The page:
The term closure indicates we’ve walked through a door and firmly closed it behind us. That’s it. *Swipes hands* Case closed.

I don’t know about you, but, as much as walking away from that door has its appeal, with all the monsters safely locked in the basement, I think it’s rather naive to imagine the creepy-crawlies won’t find their way out somehow to revisit us again.

For years, when I was coaching clients, I would refer to our stories as less about achieving closure and more like a wall. When we’re standing right up against a wall, it’s very hard to actually see it. We might see some two-inch-square part of it, observe its texture, but we won’t really know how big it is, or have any context for it. Only when we move farther and farther back can we begin to achieve some perspective on the entire thing.

When I heard this talking head–er, what do we call them now that they’re just in our ears? podcast pundits?–mention closure, I was also right in the middle of planning my next backyard film night. Suddenly, it all came together in one big, beautiful new image for me. Our stories are actually like drive-in movies!

At this particular Starlight Cinema, they’re playing our most beloved classics–romance, mystery, documentary, thrillers, whatever genre we choose. Aaaaaaand we play all the parts–the projectionists, the audience, the actors on the screen. In my case, also, the hopelessly-devoted-to-you, popcorn maker.

This is where that notion of perspective is really, really helpful. If we’re just coming through something, then it’s very hard to have any perspective–yet. We’re standing right up on it. It’s like being the first car on the first row, maybe even closer than that, craning our necks up and having the worst viewing experience of our lives. That’s why it might not be time to tell that story in public yet because otherwise we wind up floodlighting or having a terrible vulnerability hangover.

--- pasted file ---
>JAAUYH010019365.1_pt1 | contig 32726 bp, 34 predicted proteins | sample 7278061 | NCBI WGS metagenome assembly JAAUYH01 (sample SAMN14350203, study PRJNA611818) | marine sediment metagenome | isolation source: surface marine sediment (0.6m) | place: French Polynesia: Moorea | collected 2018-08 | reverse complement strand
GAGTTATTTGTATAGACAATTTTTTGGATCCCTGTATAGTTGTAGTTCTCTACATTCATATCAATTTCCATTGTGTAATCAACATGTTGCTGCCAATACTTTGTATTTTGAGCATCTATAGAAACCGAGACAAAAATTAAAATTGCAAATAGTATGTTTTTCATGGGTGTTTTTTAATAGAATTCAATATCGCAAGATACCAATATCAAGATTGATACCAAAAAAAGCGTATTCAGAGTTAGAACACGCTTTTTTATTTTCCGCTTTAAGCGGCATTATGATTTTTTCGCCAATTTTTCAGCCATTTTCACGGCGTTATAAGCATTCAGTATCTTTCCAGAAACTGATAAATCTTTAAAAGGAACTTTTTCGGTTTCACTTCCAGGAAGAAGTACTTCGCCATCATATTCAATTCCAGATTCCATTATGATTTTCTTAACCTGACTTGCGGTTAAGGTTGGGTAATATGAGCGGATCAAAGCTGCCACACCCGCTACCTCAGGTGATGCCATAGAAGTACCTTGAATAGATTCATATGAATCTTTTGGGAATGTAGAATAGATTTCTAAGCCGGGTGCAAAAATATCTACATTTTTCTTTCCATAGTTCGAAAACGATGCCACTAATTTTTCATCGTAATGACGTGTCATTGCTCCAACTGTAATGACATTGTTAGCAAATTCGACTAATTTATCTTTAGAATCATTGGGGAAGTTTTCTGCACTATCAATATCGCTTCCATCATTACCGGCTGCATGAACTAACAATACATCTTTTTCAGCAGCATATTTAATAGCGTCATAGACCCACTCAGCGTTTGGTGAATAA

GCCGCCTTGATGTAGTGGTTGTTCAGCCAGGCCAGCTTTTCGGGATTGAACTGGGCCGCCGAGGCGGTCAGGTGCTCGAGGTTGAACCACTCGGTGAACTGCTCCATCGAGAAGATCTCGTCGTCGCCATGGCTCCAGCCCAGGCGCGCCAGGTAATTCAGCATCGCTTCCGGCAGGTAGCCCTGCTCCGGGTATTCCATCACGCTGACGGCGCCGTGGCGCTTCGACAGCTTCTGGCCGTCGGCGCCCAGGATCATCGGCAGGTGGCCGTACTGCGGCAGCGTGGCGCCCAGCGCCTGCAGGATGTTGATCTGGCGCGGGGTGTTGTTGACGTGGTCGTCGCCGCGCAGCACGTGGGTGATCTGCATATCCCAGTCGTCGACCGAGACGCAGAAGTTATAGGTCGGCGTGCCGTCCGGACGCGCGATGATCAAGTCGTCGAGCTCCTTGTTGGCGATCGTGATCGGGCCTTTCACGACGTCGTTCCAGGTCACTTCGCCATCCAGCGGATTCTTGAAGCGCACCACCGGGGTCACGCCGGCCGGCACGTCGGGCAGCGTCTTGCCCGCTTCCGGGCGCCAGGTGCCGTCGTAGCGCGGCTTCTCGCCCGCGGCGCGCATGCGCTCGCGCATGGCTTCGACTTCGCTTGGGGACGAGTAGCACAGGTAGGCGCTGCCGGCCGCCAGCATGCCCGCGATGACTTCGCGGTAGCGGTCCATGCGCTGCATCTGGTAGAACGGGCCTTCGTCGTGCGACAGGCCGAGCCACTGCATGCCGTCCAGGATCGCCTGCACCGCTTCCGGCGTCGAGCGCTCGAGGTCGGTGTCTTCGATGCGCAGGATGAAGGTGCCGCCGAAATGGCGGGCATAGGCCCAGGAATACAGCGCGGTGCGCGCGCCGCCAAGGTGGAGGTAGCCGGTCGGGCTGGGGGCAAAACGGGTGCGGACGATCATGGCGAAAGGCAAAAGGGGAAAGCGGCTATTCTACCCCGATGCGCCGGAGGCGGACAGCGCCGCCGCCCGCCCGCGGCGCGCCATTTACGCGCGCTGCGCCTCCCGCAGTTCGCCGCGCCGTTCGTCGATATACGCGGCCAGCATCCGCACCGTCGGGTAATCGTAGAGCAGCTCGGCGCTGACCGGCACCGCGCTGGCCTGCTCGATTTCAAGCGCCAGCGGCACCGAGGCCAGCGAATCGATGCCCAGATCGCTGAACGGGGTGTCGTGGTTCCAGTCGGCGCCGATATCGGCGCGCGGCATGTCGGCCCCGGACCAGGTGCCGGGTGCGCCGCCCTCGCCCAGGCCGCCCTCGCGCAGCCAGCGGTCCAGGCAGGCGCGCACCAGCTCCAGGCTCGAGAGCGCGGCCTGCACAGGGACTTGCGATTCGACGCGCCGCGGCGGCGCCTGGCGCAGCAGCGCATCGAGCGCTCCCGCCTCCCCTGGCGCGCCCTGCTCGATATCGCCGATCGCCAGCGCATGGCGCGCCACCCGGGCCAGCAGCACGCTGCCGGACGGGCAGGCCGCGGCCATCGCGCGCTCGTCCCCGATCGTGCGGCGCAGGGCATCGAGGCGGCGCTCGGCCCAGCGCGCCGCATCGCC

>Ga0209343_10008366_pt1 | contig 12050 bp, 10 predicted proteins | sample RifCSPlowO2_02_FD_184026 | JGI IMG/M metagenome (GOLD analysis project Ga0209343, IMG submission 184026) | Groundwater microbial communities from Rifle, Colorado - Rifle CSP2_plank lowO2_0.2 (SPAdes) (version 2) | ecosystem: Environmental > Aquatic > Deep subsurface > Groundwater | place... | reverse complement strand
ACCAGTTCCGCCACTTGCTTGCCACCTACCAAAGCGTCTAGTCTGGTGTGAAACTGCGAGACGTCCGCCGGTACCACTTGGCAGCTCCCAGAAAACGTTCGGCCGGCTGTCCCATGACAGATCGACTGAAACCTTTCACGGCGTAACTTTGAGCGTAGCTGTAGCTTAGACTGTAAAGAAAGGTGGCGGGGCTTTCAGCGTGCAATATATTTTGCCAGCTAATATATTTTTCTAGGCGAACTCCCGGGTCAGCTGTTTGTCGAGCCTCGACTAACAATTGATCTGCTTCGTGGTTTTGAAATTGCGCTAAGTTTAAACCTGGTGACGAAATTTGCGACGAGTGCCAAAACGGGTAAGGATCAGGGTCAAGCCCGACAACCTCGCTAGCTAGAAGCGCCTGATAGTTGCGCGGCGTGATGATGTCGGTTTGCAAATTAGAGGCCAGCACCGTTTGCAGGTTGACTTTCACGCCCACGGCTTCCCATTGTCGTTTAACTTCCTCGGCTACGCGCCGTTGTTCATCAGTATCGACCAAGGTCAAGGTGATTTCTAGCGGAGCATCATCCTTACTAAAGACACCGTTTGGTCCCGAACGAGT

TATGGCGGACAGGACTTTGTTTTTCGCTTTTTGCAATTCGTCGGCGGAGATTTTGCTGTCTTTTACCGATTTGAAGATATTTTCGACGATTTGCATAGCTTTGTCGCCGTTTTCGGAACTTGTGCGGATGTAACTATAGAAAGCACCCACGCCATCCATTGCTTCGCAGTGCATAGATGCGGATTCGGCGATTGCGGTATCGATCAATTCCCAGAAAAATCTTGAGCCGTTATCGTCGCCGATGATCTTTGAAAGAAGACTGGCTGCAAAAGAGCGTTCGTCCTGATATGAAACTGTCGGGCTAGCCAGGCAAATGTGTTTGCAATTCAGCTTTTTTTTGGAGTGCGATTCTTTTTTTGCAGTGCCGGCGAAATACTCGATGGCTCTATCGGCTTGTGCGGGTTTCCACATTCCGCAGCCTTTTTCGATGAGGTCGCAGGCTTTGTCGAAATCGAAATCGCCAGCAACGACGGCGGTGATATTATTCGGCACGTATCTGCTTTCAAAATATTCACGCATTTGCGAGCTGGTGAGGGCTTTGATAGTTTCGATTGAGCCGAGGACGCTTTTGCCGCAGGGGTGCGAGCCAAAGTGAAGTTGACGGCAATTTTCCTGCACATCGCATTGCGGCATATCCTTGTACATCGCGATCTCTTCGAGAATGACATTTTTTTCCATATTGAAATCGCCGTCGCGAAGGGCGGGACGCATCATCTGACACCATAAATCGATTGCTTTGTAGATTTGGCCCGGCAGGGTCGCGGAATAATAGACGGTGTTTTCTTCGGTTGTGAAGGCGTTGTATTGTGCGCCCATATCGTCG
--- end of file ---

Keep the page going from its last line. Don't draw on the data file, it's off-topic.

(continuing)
But, we start to tell it maybe to a few close friends, family, a therapist–whoever might feel safe. That helps us move a few rows back. Maybe, eventually, this story becomes a part of our repertoire. Trust me, I’ve known a few people who become stuck on a particular story that’s happened to them. They return to it over and over again in a fashion not unlike my annual film calendar.

I think this is why storytelling can be so helpful. It gives us a framework to break a story down, examine it and find the change, to organize and give a real stage to it (rather than just brooding, continuing to let it fester in our minds). And then, maybe, when we’re ready, we don’t have to be stranded at the drive-in any longer. We might even realize it’s time to start a new story.

P.S. I have to say that there was a lot about Grease that was completely lost on me when I was a kid. Those lyrics and themes were very grown up. In fact, I was today years old when I dug up the image to put in this post when I realized the not-so-subtle, suggestive, sexual imagery of that hot dog and bun cartoon in the background behind Danny Zuko. What can I say? I guess I’ll always be a little more Sally/Sandra Dee than Rizzo…(*some people are so touchy*)